(Some very light spoilers.)
© 2010 Warner Bros.
It’s bloody obvious ain’t it? Inception is just perfect as a role-playing game.
Wandering around dreamscapes trying to rob the target of an idea or trying to put an idea in him is great quest material. And it becomes a great group-effort if you try to ‘go deeper’. The film’s premise alone is a good match for a pen and paper role-playing game with dice.
My local board game supplier had something nice to show me a few weeks ago: a treasure hunting game that looked suspiciously like Catan from afar. It turned out to be something else; Tobago is a game in which you use deductive reasoning to find treasures and split them amongst those who helped find them.
Over the years I’ve grown fond of boardgames that give the player control over his or her actions in some way. Games like the Game of the Goose and the Game of Life turned into extended dice-rolls with a lot of fluff for me. Games like Magic: The Gathering and Catan took over quite quickly as a result.
Still, there’s something to be said for pure chance-based games. There’s always that idea that you can somehow influence luck. Keltis: Der Weg der Steine (a smaller portable variant of the similar named board game) works like this. Keltis is inherently a chance based game and deviously fast to play, yet it feels as if you are in control. Pick a stone from a closed pile and decide whether or not to use it to produce columns of numbers counting down or up. If you don’t use it, it’s discarded into a commonly accessible pile.
In Soviet Russia, Red November plays you!
After sampling Pandemic, there remained a nagging question: are there any other cooperative board games and do they have the same quality? One of the titles that got mentioned was Red November, a board game in which the players are gnomes that need to survive for 60 minutes on an experimental submarine where everything goes awry. The theme sounded perfect, the coop element was there, what could possibly go wrong?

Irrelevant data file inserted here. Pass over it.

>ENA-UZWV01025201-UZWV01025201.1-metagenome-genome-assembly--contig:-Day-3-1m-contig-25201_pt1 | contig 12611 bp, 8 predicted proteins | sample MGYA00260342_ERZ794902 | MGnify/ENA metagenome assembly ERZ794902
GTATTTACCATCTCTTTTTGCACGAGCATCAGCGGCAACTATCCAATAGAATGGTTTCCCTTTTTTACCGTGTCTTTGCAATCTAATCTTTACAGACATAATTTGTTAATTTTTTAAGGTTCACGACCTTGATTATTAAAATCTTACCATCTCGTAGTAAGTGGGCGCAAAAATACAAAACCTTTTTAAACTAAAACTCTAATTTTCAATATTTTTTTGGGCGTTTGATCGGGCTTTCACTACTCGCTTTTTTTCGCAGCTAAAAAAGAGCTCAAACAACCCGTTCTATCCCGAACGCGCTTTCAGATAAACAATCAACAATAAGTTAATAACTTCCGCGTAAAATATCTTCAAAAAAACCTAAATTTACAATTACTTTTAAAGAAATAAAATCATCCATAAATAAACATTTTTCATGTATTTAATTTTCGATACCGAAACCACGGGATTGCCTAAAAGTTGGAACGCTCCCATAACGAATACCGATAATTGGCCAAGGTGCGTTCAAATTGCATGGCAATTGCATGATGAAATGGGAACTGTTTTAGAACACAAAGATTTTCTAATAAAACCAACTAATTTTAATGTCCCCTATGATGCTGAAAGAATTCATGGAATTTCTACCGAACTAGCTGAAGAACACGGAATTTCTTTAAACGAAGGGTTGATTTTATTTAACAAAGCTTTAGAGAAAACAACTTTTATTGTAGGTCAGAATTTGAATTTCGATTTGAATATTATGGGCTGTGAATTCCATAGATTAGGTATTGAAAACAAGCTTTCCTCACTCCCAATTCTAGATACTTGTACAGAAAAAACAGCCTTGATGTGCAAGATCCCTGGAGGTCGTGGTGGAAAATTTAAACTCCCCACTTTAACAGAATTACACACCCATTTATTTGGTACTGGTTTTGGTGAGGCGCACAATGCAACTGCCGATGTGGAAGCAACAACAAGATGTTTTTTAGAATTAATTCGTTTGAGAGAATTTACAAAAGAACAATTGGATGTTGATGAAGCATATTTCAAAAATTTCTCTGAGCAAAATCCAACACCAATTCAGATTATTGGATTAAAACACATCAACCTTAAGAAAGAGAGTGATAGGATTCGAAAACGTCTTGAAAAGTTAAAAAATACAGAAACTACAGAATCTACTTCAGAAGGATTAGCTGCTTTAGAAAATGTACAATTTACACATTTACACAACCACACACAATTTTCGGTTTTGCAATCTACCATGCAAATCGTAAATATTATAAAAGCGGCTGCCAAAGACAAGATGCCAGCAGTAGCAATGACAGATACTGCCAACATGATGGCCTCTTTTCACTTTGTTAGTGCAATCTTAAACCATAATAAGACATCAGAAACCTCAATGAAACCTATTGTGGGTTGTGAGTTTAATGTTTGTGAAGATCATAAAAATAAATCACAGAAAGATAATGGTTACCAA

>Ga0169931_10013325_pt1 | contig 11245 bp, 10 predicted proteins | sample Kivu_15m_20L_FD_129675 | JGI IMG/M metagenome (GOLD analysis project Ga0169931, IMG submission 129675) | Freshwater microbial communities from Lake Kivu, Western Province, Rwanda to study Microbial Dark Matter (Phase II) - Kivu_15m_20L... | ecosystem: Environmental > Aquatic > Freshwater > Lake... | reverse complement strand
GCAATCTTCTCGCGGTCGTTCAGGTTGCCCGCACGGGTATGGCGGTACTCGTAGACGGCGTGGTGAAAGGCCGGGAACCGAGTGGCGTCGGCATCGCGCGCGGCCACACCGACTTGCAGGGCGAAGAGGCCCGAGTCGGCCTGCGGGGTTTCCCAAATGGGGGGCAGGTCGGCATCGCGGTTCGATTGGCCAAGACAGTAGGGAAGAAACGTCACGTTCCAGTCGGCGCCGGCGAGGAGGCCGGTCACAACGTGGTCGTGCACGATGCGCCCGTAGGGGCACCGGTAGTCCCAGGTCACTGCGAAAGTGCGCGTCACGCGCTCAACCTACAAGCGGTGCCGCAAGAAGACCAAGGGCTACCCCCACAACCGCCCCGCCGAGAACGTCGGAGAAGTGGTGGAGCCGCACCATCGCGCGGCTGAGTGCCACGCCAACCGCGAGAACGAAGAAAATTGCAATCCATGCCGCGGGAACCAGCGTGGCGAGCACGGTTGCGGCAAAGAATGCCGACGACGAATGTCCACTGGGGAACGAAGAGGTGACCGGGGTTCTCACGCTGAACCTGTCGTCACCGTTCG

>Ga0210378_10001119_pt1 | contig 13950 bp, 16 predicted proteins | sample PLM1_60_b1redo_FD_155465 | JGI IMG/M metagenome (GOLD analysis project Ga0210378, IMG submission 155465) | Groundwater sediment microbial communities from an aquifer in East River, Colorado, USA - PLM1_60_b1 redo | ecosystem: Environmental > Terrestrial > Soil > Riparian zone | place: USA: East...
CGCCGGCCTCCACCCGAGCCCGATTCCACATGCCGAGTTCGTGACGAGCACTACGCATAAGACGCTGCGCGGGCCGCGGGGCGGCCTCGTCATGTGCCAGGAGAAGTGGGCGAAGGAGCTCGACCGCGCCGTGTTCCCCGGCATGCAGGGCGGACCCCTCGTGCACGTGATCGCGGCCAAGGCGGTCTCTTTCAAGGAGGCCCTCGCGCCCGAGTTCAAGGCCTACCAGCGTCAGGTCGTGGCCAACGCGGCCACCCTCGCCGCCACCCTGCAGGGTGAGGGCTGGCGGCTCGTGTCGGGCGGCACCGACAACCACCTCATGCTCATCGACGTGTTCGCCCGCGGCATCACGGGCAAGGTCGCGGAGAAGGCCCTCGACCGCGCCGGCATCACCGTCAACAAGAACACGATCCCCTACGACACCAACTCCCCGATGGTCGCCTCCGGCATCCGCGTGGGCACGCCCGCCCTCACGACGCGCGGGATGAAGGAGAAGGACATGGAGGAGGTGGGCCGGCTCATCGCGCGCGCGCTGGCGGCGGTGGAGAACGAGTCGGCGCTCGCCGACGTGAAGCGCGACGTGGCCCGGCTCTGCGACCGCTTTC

(photo by cosmonautirussi)
If you’ve ever played Chu-Chu Rocket! then you might have a very slight advantage into getting to grips with Finstere Flüre (or Fearsome Floorsin English). In this board game you try to get your group of characters to escape a dungeon, but there’s a monster on the loose who will home in on the nearest hapless escapee for dinner. And it’s this aspect that allows you to somewhat influence where the monster will strike next.
What you really need to know: Pandemic is one of the most fun board games I’ve played in quite some time. With that out of the way, let me explain.
Finally, a fun way to experience disease!
Players are part of team of experts frantically trying to stop four viruses from causing a devastating pandemic (how topical). Reading between the lines, that means that Pandemic is a co-operative game. There’s no competition between you and your fellows, just a nagging feeling that even when you put your heads together, things can still go horribly wrong.
That’s mainly because your opposition is automated. Each player’s turn will conclude with drawing cards to indicate which locations in the world will become infected with one of the viruses. If a virus manages to infect a location more than three times, an outbreak will occur and the virus will spread to neighbouring locations (possibly triggering more outbreaks). Meanwhile, the players are trying to research cures for each of the four diseases. Obtain all four cures and the players win. Trigger eight outbreaks or let the viruses spread too far and everybody loses.